How to Handle the ‘What Are Your Salary Requirements?’ Question

Loans, Student Loans
How to Handle the ‘What Are Your Salary Requirements?’ Question

Few questions strike fear in the hearts of job seekers like the bombshell “What are your salary requirements?” Give a number that’s too low, and you risk selling yourself short; offer a number that’s too high, and you could take yourself out of consideration for the job. But if you give the right answer, you’ll win points with your potential employer and set yourself up for the salary you deserve. Here’s how.

Give a broad salary range

Some employers ask about your salary expectations in an online form when you first apply for a job. Others request that you list your salary requirements in a cover letter, or a recruiter will ask you about it during the first phone screen after you’ve sent in your resume. While it might sound scary to suggest a number so early, it’s better to give your potential employer a salary range than to avoid answering at all, says Pattie Kim-Keefer, assistant director of career services at Swarthmore College in Pennsylvania.

“They don’t want to go through the application process and interview process if your expectations don’t align with theirs,” she says.

Respond with a wide range, one that covers about $10,000, so you have wiggle room during negotiations later on. But how do you come up with the right range for the position?

Know what you’re worth

Putting your cards on the table can backfire if you haven’t researched how much your employer is likely to offer you. Ask other students or your school’s alumni what they’ve been offered for similar positions. Many colleges collect salary data from students and recent grads on the job market, Kim-Keefer says, which can help you figure out the going rate for the job you applied for.

You can also search online for salaries that others have self-reported in your industry. Make sure the numbers you find are in the same ballpark as your possible salary. Compensation takes into account your experience, the location of the job, the size of the company, your potential responsibilities and how the company is doing financially. So tailor the information you find to your own position.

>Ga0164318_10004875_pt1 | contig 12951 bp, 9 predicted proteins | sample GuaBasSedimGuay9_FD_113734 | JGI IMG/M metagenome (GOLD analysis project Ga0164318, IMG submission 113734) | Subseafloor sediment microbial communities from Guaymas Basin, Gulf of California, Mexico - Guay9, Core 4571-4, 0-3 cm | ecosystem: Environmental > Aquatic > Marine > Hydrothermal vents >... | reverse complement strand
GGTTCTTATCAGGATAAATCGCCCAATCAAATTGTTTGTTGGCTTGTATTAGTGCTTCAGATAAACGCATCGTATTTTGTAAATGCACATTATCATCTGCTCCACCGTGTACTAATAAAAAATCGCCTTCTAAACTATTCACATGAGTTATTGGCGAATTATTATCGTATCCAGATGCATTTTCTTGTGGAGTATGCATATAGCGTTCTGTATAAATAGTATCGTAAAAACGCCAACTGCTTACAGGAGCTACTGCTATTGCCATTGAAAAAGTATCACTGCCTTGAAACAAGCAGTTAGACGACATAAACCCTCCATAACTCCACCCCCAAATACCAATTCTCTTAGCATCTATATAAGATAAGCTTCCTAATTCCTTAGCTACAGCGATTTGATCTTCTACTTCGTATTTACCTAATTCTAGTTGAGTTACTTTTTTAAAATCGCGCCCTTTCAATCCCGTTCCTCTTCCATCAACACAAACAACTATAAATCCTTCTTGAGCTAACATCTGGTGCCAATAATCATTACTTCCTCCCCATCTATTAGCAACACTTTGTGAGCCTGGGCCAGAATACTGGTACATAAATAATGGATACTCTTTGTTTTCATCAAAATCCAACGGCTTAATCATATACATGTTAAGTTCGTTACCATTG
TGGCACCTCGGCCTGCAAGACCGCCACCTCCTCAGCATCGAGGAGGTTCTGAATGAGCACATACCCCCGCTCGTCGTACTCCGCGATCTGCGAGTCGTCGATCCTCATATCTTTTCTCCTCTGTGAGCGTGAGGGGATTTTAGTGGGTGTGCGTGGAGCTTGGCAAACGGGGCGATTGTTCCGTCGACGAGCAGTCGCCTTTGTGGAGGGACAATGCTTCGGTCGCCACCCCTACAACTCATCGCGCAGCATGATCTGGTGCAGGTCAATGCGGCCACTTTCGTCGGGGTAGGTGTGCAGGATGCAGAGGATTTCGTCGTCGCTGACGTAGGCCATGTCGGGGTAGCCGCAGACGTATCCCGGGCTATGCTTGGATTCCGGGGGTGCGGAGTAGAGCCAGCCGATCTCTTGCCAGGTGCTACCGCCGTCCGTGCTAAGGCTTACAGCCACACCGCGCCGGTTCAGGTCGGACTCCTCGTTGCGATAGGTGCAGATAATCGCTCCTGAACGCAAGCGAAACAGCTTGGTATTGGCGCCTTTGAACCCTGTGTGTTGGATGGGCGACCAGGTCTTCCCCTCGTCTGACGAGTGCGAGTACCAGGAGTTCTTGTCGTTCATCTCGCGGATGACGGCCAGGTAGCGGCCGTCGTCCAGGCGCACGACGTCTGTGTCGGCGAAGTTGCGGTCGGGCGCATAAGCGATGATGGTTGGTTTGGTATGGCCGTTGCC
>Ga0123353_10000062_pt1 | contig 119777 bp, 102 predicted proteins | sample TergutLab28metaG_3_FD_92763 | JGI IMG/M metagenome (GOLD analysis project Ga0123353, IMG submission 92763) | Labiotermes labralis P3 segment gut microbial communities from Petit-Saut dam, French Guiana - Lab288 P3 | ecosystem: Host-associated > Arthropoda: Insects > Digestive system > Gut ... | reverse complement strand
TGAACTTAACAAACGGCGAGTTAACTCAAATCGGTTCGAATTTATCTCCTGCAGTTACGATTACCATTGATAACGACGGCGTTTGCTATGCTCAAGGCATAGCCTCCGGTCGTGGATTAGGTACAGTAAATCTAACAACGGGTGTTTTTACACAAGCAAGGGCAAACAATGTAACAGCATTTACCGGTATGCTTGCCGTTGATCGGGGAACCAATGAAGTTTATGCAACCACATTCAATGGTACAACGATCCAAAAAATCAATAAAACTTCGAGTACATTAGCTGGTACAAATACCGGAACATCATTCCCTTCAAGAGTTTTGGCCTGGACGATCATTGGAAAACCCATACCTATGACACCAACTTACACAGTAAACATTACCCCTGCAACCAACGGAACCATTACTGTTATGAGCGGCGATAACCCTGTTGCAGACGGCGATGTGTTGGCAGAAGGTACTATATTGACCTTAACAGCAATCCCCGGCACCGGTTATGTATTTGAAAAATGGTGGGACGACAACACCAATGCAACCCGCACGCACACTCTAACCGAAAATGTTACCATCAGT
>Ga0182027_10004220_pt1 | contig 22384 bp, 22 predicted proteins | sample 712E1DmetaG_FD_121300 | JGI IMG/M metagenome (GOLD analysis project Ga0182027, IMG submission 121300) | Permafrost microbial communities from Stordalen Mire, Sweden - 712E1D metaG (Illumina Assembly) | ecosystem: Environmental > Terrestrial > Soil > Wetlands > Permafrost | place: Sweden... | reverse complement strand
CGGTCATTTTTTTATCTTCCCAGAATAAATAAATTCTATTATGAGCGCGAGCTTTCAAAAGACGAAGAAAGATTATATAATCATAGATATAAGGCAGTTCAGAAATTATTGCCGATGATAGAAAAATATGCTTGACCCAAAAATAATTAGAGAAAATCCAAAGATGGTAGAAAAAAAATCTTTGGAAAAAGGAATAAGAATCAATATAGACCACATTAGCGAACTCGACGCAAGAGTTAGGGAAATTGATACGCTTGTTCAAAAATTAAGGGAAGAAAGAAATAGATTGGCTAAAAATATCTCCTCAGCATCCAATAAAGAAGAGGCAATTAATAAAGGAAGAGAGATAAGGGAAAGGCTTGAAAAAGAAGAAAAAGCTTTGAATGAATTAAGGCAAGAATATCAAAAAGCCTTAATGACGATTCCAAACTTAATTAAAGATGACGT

If you discover that the average salary for a paralegal at a midsize firm in Chicago is $50,000, for example, give a range of $45,000 to $55,000. If you feel extremely qualified for the position, consider suggesting a range on the higher end, such as $48,000 to $58,000. Employers are likely to offer you a salary at the bottom of your range down the line, so be mindful of how low you’re willing to go.

Leave room for negotiation

Always couch your response with the explanation that your salary is flexible. If you’re asked to provide a number in a blank text box on an online application, add “negotiable” at the end. If that’s not possible, make sure you state it elsewhere on your application. You want to let your employer know that you’re willing to have a conversation about compensation, and that you recognize there are factors beyond salary that make a job offer attractive.

“Salary is important, but just think more broadly about the position and what you’re going to get out of it,” Kim-Keefer says.

Before locking yourself into a salary range, Kim-Keefer recommends taking into account what experiential benefits you’ll get out of the job, like mentorship opportunities and career mobility. The company is likely to pick up the tab for other benefits, too, like health care, vacation days and travel to professional conferences, which will bump up your overall compensation when a job offer comes.

Also, while it’s a good idea to stand firm on your salary range, don’t assume a higher-paying job is automatically better. The experience you’ll get in a position that pays $70,000 isn’t necessarily going to be more beneficial to you than what you’ll learn at a job that pays $50,000, Kim-Keefer says.

“It’s like applying to colleges,” she says. “Just because it says ‘Ivy League’ on it doesn’t mean it’s going to be the best fit for everyone.”

Brianna McGurran is a staff writer covering education and life after college for NerdWallet. Follow her on Twitter.


Image via iStock.